Winter 2019 Mallory Lecture
CANADA’S CLIMATE IMPASSE: A WAY FORWARD
Hewers of wood, drawers of water and emitters of...hot air?
Canadians consistently state that environmental issues, including action on climate change, are a priority for them. Canadian governments consistently fail to meet our international obligations to reduce greenhouse gas emissions, despite that expressed support. Do Canadians believe, in their heart of hearts, that our natural resources are the foundation of our economy and that limiting their extraction could curb our standard of living? Have they bought into the argument that a price on carbon is a « tax on everything », dooming any serious effort to reduce fossil fuel use in Canada?
All recent Canadian governments knew about the urgent need to prioritize the climate, and probably shared some of that anxiety. However, while they took very different paths, all arrived at the same result: increased GHG production in Canada. Did Stephen Harper really believe that Kyoto was a « socialist plot »? When Justin Trudeau proclaimed « Canada is back » at the Paris climate conference, how could Canadians know that he was back with Stephen Harper's plan, targets and timeline? Does Maxime Bernier really believe that CO2 is just plant food and therefore cannot be considered pollution? Why is the NDP opposed to oil pipelines as a matter of principle but in favour of gas pipelines? Some provinces have shown serious determination to act but those efforts are easily turned back by a change of government, as was recently seen in Ontario. From the Green Shift to Canada’s withdrawal from Kyoto, we’ve faced promises, smiles and scowls, but little has changed. We are still world-class bluffers and laggards when it comes to actually dealing with climate change.
This is less about left versus right than it is about what works and what doesn’t work. It makes no objective sense to claim that in order to have a plan to reduce GHG’s in Canada, we have to build a larger Kinder Morgan pipeline, yet that is what the Federal and Alberta Governments continue to pretend. It just doesn’t work. 2030 is just around the corner and non-partisan sources, such as Canada’s Commissioner for Environment and Sustainable Development, are clear that we currently have no plan to allow us to meet our targets. The numbers from oil and gas continue to bedevil even the most ardent. Yet, there is still lots of low-hanging fruit. Canada has millions of houses and larger buildings heated with oil and natural gas. As electricity sources green-up, a massive retrofit program, such as the one proposed by Montreal mayor Valerie Plante, could easily cut across partisan and jurisdictional lines. Electrification of transport is also right on the horizon and only needs a concerted push to be taken to the next level. There are new ideas as well, that could help with the necessary paradigm shift. Two journeymen U.S. politicians, Republicans James Baker and George Shultz have a detailed proposal for a carbon tax with rebates that deserves a serious look. As U.S. oil and gas companies face lawsuits from New York City and California - which will make the tobacco settlements pale in comparison-, it’s understandable why there is sudden pressure in the boardroom to do the right thing.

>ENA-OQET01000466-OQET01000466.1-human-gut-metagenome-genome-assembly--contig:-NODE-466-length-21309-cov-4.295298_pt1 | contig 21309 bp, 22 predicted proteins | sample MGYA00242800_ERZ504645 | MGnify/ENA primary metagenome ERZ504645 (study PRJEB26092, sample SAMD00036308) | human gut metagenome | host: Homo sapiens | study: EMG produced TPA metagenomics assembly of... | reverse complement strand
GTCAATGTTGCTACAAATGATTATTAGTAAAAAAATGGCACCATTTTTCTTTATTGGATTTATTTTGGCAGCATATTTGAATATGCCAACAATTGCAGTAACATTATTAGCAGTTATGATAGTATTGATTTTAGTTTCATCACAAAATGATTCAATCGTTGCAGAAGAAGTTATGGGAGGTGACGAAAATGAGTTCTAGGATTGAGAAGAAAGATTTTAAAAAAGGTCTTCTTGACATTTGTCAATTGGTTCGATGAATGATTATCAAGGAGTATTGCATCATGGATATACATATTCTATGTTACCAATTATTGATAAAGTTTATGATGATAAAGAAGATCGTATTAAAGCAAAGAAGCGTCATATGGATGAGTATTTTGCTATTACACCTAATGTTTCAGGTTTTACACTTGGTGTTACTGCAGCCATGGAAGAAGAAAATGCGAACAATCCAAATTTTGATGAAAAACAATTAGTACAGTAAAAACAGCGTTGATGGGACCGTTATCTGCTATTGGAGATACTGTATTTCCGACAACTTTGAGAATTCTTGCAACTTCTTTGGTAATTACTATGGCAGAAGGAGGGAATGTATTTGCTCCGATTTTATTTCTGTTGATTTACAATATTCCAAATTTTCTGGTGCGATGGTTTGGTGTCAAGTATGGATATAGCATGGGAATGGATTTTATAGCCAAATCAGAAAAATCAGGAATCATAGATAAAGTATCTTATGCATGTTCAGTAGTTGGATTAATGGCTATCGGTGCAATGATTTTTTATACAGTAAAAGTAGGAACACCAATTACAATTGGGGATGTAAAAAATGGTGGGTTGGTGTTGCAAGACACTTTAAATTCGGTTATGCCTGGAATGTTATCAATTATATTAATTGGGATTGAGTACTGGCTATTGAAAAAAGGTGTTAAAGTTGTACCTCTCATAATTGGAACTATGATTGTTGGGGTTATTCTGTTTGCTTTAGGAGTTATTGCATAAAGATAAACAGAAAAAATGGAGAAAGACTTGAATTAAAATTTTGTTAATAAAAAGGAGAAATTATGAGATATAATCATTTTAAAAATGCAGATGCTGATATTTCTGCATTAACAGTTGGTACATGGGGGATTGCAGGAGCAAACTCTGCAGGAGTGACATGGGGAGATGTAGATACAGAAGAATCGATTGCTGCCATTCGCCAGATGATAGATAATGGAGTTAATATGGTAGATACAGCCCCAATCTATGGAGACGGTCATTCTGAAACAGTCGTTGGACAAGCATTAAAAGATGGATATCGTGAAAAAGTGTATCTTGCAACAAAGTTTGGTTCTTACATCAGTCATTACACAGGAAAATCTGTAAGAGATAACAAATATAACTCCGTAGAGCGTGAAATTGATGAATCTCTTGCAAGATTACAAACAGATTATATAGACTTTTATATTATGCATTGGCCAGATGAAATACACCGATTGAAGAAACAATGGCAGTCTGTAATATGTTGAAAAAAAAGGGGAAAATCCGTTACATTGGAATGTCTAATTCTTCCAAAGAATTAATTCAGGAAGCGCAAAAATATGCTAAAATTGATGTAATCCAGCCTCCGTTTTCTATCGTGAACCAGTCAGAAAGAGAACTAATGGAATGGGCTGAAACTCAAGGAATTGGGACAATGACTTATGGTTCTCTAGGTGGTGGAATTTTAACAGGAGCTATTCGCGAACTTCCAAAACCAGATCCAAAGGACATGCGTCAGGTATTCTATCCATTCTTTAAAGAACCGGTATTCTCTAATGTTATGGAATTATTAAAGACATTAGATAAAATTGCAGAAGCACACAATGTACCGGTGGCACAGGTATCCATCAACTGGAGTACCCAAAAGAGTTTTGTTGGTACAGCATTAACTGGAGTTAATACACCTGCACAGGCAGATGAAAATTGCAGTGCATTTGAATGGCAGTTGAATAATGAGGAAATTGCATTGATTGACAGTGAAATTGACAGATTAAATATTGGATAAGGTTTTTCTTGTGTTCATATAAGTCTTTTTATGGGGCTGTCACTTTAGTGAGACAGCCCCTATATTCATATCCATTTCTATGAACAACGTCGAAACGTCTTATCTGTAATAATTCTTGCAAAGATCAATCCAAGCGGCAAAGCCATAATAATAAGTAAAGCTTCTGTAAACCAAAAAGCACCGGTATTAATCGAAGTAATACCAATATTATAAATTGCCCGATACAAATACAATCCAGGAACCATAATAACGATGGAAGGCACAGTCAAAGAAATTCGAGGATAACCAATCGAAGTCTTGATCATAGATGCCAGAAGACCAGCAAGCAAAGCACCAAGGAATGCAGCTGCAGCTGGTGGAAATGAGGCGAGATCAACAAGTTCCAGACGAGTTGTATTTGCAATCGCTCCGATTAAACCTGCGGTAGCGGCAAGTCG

Over the last year a series of alarming reports, from the IPCC, from the WWF, from the COP25 in Poland have attracted attention and convinced more and more people that the world is facing a real crisis. Physical pollution from pesticides and industry that launched the modern environmental movement in the sixties was visible, palpable. The public knew it was real. Climate change has been trickier but tragically, there is no more denying increased forest fires, drought, famine and flooding. It’s real and we owe it to ourselves and to God’s creation to act. In Canada, most discussion to date has been about means and not about results. Starting with the obligation of result, mandated by our international agreements, is there a credible way forward or will we keep blowing hot air? It really depends on what type of world we want to leave to our kids. Ask them.
Date: Wednesday, April 3, 5PM - 7PM
Location: McGill Faculty Club (3450 McTavish), Ballroom
RSVP to secure your spot by emailing us at misc.iecm [at] mcgill.ca (subject: Winter%202019%20Eakin%20Lecture%20RSVP) or signing up via Eventbrite.